STMA Conference Tips


The 27th annual STMA show (#STMA2016) is underway! As a former groundskeeper and current Beacon Athletics employee, this is by far my favorite conference and exhibition to attend! The overall positivity and excitement of this show is immediately felt from the minute you enter your hotel.

I think what makes this show so special is that the men and women in the groundskeeping / sports turf industry generally enjoy their jobs and take great pride in their work. Most shows I have attended do not come close to the energy that the STMA conference has. My favorite part of the show is getting to visit and socialize with people we don’t have the opportunity to see anymore. For me, this is my one time a year to revisit with the people I used to work with in Arizona. Moving around all over the country for new opportunities is the norm in our industry and it can make life stressful and expensive. However, it also gives us the opportunity to experience new landscapes and meet new people that will become friends for life, and I think this is where the STMA energy radiates from. Not only do you get to catch up with old friends but it’s also the most amazing opportunity to network that I have ever experienced!STMA Conference Stats

10 Tips for STMA Conference Attendees

If you have never experienced an STMA conference and are planning on attending this year, I can almost guarantee you won’t regret it. The most difficult part of the conference is actually trying to determine which events, classes, speakers, and seminars you want to attend, as there are so many good ones to choose from. It’s important to take advantage of as much as you can but you also don’t want spread yourself too thin. I’ve put together a few pointers below to help plan your rookie season. See you in San Diego!

  1. Track down an STMA conference program and highlight the events that will be most beneficial to you and your organization.
  2. If you are attending with coworkers, don’t be afraid to split up and pursue what interests you.
  3. Introduce yourself to mentors and possible connections. If you meet someone whose field or work you really admire, share that admiration with them. If a former co-worker is now working with another team or complex, introduce yourself to their current coworkers and ask how your mutual connection is doing.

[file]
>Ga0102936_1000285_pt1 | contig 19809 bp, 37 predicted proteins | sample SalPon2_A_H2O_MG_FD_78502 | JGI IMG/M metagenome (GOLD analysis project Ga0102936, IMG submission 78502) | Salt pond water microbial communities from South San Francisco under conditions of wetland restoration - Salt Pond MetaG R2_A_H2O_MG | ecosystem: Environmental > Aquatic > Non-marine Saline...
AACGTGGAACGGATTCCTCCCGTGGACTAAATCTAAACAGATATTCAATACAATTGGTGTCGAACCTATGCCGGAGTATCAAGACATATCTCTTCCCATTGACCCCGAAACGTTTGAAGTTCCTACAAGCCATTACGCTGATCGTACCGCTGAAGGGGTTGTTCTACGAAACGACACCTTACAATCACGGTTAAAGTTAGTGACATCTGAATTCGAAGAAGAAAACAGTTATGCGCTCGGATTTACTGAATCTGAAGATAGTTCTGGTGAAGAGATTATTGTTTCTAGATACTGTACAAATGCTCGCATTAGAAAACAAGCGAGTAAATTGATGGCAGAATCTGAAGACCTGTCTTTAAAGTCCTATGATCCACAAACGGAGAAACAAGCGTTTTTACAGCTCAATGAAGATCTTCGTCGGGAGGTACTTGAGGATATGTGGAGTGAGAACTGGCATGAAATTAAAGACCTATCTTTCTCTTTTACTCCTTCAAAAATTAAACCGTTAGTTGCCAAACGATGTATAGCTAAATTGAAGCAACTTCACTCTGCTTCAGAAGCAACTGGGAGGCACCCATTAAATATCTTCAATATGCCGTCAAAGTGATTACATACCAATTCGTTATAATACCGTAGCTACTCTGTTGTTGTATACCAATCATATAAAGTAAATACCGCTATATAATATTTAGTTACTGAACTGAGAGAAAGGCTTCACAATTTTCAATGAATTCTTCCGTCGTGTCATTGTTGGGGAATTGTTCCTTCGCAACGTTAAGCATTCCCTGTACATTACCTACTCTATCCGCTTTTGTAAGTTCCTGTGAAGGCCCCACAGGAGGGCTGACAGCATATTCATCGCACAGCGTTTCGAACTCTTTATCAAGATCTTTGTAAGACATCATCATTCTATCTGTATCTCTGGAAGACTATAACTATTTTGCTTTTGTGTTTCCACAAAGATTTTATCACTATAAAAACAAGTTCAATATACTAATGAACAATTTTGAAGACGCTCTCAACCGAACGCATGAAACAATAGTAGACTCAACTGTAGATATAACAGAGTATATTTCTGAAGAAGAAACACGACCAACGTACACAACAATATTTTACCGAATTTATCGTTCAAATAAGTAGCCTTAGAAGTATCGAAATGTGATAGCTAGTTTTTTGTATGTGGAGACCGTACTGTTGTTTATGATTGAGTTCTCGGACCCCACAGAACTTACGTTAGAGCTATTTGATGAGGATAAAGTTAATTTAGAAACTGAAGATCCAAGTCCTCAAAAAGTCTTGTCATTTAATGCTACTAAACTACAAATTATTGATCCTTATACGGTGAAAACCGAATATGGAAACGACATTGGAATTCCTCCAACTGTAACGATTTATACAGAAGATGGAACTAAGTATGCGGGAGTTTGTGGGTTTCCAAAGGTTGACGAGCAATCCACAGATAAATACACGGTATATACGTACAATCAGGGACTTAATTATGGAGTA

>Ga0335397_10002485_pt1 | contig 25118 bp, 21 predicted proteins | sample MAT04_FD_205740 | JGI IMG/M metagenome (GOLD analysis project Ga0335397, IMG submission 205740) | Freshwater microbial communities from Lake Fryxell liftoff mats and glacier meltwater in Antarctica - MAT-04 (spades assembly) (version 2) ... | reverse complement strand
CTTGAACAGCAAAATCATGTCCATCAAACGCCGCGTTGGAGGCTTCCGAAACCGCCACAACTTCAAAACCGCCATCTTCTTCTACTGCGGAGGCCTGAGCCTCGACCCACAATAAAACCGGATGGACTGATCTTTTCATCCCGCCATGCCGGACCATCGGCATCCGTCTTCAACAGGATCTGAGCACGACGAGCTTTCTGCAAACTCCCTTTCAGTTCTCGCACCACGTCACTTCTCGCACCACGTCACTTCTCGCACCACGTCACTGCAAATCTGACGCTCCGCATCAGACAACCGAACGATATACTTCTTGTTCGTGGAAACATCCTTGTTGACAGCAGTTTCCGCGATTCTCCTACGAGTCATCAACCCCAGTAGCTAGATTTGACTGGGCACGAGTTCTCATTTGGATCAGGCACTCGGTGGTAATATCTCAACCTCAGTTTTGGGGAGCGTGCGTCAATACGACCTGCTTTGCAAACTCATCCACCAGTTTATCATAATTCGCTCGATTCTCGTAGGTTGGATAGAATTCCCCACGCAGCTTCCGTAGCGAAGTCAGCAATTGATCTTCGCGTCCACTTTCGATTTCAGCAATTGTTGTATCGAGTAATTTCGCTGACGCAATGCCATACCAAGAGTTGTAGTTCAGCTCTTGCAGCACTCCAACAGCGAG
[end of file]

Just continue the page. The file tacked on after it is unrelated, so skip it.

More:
4. If you’re a student, make sure to check out the job board. Seek out the people that are doing the hiring and introduce yourself in person.
  5. Attend morning classes and bring back information and new ideas to your bosses. It’s always good to remind them why this show is so important for a constantly evolving industry. Any ideas you can bring back to the job will help reinforce the importance of sending you to this show.
  6. Gather as much literature on new groundskeeper products you can and determine what might bring the most value to your field and budget.
  7. Talk to the sales reps in the trade show. Many reps are willing to offer you show deals and with a business card and a handshake, you can usually strike yourself some good discounts that wouldn’t be available over the phone or online.
  8. Check out the host city beyond the show. I always try and plan at least one evening and half a day to explore the city I’m in. San Diego is one of my favorite cities in the entire country. Plan a few hours to check out a neighborhood like Ocean Beach or Pacific Beach, and take in some surfing or eat at a local restaurant.
  9. Enjoy yourself and travel safely!
  10. And…last but not least, if you’re coming from a cold state like Wisconsin, don’t rub it in TOO hard to the co-workers that you’re spending a week in sunshine.


Brent Schroeder

Brent Schroeder

Brent is the national sales manager and product expert at Beacon Athletics. Prior to joining Beacon, Brent served as a full-time groundskeeper at the spring training stadium and player development complex for the Cleveland Indians and Cincinnati Reds. He has a degree is in Parks & Recreation Management as well as a Sports Turfgrass Management Certificate from the University of Georgia.

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